Medical Marijuana has NO Effect on Teen Pot Use

It’s a common, albeit tired, argument among those who oppose any freeing up of marijuana—that children will get the wrong message. It’s as if a tightly regulated medical marijuana industry will create pot-head-zombie-kids. It’s really hard to say what is the most unfortunate part of this argument—that many believe it or that it’s untrue.

Another study that dispels the myth was recently released in the American Journal of Public Health. The study found that medical marijuana laws had no “statistically significant” effect on pot use by teens.

Leaf on blackAccording to the researchers with the University of Florida College of Medicine, an analysis on teen marijuana usage in 2003 and 2011 found “no evidence of intermediate-term effects of passage of state MMLs (medical marijuana laws) on the prevalence or frequency of adolescent nonmedical marijuana use in the states evaluated,” according to NORML.

This isn’t the first study to dispel the myth. In 2012, researchers with McGill University in Montreal said “[P]assing MMLs (medical marijuana laws) decreased past-month use among adolescents … and had no discernible effect on the perceived riskiness of monthly use. … [These] estimates suggest that reported adolescent marijuana use may actually decrease following the passing of medical marijuana laws.”

A German study had the same findings, concluding, ““Our results suggest that the legalization of medical marijuana was not accompanied by increases in the use of marijuana or other substances such as alcohol and cocaine among high school students. Interestingly, several of our estimates suggest that marijuana use actually declined with the passage of medical marijuana laws.”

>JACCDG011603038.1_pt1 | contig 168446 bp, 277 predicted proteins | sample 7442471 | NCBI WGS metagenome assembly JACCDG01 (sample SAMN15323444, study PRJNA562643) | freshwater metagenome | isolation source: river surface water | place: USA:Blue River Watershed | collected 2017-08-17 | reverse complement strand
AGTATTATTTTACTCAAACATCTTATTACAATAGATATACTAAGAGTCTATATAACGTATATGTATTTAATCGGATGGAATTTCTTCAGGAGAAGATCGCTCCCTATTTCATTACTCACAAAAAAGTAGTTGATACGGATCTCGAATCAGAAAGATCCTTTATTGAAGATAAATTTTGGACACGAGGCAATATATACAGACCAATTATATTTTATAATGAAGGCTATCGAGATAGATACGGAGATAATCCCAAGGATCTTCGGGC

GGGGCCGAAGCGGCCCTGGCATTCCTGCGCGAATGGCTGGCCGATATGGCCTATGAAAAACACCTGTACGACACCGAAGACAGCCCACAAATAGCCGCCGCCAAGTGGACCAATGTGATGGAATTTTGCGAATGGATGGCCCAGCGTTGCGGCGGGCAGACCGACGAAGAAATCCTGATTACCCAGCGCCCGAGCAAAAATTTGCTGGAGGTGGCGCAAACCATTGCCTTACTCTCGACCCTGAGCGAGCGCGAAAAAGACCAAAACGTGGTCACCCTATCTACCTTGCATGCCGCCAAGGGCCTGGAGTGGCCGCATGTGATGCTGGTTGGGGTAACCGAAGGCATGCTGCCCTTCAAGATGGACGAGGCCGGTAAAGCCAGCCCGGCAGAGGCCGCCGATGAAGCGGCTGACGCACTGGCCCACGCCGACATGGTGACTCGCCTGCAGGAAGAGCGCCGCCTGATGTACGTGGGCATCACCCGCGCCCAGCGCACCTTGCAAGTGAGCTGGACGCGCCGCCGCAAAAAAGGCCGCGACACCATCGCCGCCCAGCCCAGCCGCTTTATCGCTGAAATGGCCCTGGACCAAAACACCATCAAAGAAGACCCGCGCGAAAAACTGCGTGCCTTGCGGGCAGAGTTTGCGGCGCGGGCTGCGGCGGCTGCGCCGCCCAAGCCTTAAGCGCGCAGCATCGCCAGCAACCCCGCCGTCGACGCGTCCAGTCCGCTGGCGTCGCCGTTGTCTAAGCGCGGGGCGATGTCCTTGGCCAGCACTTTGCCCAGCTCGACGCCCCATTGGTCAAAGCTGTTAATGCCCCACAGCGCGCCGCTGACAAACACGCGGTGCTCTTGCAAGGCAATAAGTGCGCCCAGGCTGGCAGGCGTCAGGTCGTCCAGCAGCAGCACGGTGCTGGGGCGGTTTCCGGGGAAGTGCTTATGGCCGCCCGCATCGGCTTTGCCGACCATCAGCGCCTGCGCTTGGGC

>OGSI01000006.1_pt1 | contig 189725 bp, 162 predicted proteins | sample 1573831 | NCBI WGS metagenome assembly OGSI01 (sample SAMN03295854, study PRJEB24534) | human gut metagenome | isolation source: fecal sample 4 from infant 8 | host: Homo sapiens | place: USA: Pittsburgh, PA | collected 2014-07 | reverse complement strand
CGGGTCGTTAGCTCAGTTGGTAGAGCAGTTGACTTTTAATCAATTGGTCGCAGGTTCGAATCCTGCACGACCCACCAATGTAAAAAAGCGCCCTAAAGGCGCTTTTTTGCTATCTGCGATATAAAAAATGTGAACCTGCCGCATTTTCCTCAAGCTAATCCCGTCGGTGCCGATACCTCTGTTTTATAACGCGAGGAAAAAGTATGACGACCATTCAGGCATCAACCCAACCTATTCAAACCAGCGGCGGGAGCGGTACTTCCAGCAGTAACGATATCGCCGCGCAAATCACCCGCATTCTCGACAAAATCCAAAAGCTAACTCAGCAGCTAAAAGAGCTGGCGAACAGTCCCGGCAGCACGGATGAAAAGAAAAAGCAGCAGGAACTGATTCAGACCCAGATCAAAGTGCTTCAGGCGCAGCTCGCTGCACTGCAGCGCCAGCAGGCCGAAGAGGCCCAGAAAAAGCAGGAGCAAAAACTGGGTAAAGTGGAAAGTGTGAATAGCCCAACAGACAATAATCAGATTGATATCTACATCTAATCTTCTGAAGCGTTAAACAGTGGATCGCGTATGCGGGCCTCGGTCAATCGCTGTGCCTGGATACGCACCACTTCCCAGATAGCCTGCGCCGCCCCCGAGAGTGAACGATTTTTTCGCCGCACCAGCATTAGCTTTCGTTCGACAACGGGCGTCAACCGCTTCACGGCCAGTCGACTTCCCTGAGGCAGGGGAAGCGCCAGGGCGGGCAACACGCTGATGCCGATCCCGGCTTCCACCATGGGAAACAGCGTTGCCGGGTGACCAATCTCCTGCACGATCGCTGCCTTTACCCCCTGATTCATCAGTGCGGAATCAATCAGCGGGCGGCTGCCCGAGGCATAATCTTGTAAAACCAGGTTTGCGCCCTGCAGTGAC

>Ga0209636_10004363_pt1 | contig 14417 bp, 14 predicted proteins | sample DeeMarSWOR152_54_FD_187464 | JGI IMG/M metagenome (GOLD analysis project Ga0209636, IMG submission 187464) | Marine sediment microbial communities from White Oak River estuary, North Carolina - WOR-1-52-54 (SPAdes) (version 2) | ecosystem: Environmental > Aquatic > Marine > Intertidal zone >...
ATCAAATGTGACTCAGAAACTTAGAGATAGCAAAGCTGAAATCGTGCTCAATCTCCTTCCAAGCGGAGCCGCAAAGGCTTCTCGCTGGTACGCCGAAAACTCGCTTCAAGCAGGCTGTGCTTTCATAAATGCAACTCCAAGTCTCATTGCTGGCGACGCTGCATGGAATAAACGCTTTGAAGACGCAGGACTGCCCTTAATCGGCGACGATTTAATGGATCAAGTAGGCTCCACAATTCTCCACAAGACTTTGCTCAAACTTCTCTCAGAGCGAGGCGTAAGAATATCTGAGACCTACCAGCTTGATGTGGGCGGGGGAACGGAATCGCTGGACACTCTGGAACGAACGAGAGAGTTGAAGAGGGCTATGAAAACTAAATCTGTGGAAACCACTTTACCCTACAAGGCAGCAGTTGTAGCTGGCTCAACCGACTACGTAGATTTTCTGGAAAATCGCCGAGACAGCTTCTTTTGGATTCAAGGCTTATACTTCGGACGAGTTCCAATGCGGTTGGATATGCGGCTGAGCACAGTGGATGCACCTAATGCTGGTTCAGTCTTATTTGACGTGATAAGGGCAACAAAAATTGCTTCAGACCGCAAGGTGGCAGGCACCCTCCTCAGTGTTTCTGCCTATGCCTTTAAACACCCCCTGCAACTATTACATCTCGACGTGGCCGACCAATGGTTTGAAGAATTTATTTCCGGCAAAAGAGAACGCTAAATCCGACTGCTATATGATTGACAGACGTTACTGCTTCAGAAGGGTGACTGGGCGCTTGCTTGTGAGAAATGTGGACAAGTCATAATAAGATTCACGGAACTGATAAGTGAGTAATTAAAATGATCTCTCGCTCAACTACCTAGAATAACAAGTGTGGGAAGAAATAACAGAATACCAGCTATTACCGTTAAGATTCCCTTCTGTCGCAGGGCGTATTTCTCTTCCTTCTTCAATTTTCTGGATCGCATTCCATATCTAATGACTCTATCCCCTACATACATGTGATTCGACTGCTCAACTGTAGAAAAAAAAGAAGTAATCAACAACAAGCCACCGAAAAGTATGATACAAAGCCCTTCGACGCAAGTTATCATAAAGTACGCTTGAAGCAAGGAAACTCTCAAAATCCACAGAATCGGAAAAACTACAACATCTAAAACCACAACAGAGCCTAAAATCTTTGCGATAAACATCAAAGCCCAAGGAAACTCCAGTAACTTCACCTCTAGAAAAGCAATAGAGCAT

It’s interesting that so many of these positive studies are coming from esteemed researchers outside the United States. It certainly says a lot about things in a nation where federal funding isn’t available for marijuana researchers.

Still, some stateside studies are available. In 2011, Brown University researchers also found no link between medical marijuana and increased teen use, as did Texas A&M in 2007.

So, with all this evidence to the contrary, why do lawmakers and federal officials continue to spread the falsity of medical marijuana laws turning teens into potheads? Because they will do anything to keep the system of marijuana prohibition in place, even perpetuate categorically-false propaganda.

About Elizabeth

Elizabeth Renter is a freelance writer and editor who writes about criminal justice issues.

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